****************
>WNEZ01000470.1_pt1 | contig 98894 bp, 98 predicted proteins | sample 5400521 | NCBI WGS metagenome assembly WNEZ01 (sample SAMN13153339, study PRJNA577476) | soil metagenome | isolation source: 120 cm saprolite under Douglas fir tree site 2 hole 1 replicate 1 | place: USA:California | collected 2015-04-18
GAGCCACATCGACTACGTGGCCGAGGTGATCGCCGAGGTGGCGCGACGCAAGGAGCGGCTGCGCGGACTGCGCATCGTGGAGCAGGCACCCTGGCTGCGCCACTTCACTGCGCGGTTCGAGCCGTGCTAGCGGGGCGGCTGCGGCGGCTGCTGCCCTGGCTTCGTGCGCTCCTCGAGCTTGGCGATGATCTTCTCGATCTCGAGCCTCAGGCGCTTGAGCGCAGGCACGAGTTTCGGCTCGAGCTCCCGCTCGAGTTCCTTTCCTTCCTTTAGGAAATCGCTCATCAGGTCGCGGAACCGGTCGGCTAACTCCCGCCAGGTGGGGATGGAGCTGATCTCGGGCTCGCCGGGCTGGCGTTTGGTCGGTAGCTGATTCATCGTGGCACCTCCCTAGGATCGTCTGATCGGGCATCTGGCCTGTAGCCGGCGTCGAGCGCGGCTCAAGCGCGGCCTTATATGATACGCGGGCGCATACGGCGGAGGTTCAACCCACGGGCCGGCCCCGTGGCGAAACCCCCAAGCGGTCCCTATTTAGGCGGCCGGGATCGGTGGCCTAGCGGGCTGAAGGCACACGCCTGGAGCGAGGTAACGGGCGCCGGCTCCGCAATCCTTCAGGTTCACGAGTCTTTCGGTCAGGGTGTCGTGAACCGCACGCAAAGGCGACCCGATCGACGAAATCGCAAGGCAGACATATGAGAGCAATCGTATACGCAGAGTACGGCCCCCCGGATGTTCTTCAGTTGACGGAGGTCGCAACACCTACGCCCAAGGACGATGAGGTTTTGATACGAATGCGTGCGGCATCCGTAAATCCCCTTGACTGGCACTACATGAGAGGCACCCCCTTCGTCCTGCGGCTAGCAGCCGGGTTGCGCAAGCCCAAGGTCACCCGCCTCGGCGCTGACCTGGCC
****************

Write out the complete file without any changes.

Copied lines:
>WNEZ01000470.1_pt1 | contig 98894 bp, 98 predicted proteins | sample 5400521 | NCBI WGS metagenome assembly WNEZ01 (sample SAMN13153339, study PRJNA577476) | soil metagenome | isolation source: 120 cm saprolite under Douglas fir tree site 2 hole 1 replicate 1 | place: USA:California | collected 2015-04-18
GAGCCACATCGACTACGTGGCCGAGGTGATCGCCGAGGTGGCGCGACGCAAGGAGCGGCTGCGCGGACTGCGCATCGTGGAGCAGGCACCCTGGCTGCGCCACTTCACTGCGCGGTTCGAGCCGTGCTAGCGGGGCGGCTGCGGCGGCTGCTGCCCTGGCTTCGTGCGCTCCTCGAGCTTGGCGATGATCTTCTCGATCTCGAGCCTCAGGCGCTTGAGCGCAGGCACGAGTTTCGGCTCGAGCTCCCGCTCGAGTTCCTTTCCTTCCTTTAGGAAATCGCTCATCAGGTCGCGGAACCGGTCGGCTAACTCCCGCCAGGTGGGGATGGAGCTGATCTCGGGCTCGCCGGGCTGGCGTTTGGTCGGTAGCTGATTCATCGTGGCACCTCCCTAGGATCGTCTGATCGGGCATCTGGCCTGTAGCCGGCGTCGAGCGCGGCTCAAGCGCGGCCTTATATGATACGCGGGCGCATACGGCGGAGGTTCAACCCACGGGCCGGCCCCGTGGCGAAACCCCCAAGCGGTCCCTATTTAGGCGGCCGGGATCGGTGGCCTAGCGGGCTGAAGGCACACGCCTGGAGCGAGGTAACGGGCGCCGGCTCCGCAATCCTTCAGGTTCACGAGTCTTTCGGTCAGGGTGTCGTGAACCGCACGCAAAGGCGACCCGATCGACGAAATCGCAAGGCAGACATATGAGAGCAATCGTATACGCAGAGTACGGCCCCCCGGATGTTCTTCAGTTGACGGAGGTCGCAACACCTACGCCCAAGGACGATGAGGTTTTGATACGAATGCGTGCGGCATCCGTAAATCCCCTTGACTGGCACTACATGAGAGGCACCCCCTTCGTCCTGCGGCTAGCAGCCGGGTTGCGCAAGCCCAAGGTCACCCGCCTCGGCGCTGACCTGGCC